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Medical Experts Publish Guidelines on SUDC

Unlike Sudden Infant Death Syndrome (“SIDS”), SUDC is the listed cause of death when a child age 12 months or older dies and the death cannot be explained after investigation and autopsy. And, unlike SIDS, SUDC is not usually part of the educational instruction received by pediatricians nor is it something medical examiners evaluate often enough to reach a comprehensive understanding.

The SUDC Foundation (“Foundation”) is the single organization dedicated to promoting research into SUDC. A grant from the Foundation paid for the development and publication of the first national consensus guidelines for SUDC.

“Unexplained Pediatric Deaths: Investigation, Certification, and Family Needs” was published in January 2020 by a panel of experts from over 30 contributors. The experts are from multiple disciplines, including medical examiners, pediatricians, and federal agency experts in fields such as death investigation, autopsy performance, neurology, child abuse, and many others.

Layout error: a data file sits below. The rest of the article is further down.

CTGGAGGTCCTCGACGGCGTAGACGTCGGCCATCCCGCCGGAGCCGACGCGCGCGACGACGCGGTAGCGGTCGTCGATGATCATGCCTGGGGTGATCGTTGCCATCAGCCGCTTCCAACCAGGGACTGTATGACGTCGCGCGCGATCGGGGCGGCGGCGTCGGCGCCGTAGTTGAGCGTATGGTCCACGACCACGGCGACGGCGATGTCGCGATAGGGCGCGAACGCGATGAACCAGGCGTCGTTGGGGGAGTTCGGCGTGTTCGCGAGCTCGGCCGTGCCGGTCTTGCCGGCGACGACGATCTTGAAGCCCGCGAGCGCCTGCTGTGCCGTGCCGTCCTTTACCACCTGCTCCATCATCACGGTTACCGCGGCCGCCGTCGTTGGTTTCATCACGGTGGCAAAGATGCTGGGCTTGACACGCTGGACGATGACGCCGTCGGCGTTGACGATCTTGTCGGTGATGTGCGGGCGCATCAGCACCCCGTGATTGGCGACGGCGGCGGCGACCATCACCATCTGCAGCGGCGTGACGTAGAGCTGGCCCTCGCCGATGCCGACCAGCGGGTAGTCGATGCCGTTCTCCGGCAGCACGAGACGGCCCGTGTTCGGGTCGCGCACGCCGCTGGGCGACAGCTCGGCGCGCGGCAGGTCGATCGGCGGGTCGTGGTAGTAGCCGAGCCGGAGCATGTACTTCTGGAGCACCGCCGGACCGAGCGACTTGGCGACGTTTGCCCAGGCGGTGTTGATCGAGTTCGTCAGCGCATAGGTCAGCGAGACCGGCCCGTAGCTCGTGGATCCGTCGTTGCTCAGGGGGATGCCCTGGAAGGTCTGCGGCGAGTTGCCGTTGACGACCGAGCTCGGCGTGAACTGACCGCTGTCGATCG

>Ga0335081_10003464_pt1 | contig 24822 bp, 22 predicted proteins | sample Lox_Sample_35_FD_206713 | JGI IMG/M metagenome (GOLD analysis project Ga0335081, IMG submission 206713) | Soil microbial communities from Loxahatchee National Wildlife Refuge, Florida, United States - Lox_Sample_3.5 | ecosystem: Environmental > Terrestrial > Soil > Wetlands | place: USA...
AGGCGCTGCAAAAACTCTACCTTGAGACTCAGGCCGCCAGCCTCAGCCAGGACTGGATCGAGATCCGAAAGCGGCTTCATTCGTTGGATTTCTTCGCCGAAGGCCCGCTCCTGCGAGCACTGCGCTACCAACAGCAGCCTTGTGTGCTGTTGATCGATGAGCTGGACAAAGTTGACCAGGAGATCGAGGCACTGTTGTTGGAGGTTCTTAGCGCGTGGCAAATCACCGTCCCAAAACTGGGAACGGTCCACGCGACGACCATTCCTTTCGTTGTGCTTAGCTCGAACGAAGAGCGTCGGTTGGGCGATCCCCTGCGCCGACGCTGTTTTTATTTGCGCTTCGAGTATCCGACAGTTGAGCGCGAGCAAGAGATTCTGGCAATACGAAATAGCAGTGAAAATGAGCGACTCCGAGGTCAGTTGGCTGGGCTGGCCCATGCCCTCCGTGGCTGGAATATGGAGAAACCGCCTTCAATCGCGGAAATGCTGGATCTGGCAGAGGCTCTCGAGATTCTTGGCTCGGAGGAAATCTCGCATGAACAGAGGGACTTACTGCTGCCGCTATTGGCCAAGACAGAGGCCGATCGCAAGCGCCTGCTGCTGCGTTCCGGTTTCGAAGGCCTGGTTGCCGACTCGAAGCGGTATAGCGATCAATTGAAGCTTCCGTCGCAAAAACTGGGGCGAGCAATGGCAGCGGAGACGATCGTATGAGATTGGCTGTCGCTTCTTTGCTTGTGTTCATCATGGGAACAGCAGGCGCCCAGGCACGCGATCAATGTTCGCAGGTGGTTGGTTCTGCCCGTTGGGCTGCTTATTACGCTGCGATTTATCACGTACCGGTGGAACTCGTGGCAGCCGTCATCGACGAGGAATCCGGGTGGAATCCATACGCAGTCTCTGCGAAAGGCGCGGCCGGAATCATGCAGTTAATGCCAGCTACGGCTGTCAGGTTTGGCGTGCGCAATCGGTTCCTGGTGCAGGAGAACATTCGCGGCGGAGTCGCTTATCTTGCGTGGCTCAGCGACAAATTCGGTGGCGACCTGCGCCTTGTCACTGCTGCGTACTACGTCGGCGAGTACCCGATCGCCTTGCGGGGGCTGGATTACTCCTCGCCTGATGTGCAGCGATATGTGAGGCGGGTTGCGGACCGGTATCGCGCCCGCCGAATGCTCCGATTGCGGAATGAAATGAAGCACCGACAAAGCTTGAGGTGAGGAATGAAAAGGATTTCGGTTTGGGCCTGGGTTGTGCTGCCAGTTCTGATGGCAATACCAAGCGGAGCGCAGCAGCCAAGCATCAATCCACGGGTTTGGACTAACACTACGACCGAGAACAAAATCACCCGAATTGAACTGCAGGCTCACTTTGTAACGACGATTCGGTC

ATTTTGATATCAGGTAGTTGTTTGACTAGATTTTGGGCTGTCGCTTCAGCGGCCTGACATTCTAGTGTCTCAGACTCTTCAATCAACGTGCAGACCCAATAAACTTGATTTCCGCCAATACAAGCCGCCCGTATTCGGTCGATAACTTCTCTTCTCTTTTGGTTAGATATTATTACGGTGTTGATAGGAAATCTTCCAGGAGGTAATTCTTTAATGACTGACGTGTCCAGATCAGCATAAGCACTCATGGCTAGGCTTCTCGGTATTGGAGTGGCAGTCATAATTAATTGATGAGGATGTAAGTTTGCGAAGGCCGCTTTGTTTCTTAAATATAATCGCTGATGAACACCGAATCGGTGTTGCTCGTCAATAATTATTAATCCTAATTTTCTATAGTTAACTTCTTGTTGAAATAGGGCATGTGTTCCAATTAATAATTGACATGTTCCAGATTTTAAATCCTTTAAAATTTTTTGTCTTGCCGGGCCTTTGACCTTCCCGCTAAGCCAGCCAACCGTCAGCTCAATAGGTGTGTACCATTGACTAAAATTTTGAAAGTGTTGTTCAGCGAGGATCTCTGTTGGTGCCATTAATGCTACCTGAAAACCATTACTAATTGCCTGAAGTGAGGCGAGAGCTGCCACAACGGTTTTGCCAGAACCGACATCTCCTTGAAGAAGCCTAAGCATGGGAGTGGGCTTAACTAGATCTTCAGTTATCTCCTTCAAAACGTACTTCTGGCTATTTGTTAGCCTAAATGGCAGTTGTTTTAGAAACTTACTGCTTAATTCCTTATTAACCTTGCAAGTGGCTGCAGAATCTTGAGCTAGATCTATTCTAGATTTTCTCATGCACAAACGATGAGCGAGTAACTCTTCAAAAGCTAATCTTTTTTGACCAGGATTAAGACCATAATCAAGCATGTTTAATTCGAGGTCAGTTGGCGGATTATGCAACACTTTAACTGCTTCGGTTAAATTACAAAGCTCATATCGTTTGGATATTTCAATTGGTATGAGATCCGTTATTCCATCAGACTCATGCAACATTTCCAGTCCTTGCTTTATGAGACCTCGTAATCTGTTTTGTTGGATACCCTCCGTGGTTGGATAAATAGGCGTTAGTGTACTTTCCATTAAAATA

A Canadian neuropathologist described the book as “amazing” and said, “Finally, practicing forensic pathologists have practice recommendations to follow, and achieve when they have an apparently unexplained infant/child death to investigate.”

The book also has useful flow charts for the responsibilities of law enforcement, medical examiners/coroners, and death investigators. Plus, there is a section on the grief responses and the needs of families after the death of older children. 




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